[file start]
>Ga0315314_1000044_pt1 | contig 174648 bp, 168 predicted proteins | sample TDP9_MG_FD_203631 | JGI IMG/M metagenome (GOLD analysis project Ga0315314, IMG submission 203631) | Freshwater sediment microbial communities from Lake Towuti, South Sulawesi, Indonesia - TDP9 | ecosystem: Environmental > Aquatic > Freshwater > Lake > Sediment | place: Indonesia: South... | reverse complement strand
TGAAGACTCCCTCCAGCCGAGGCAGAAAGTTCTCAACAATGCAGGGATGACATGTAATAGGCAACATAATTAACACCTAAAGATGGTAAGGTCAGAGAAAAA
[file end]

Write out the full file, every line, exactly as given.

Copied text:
>Ga0315314_1000044_pt1 | contig 174648 bp, 168 predicted proteins | sample TDP9_MG_FD_203631 | JGI IMG/M metagenome (GOLD analysis project Ga0315314, IMG submission 203631) | Freshwater sediment microbial communities from Lake Towuti, South Sulawesi, Indonesia - TDP9 | ecosystem: Environmental > Aquatic > Freshwater > Lake > Sediment | place: Indonesia: South... | reverse complement strand
TGAAGACTCCCTCCAGCCGAGGCAGAAAGTTCTCAACAATGCAGGGATGACATGTAATAGGCAACATAATTAACACCTAAAGATGGTAAGGTCAGAGAAAAA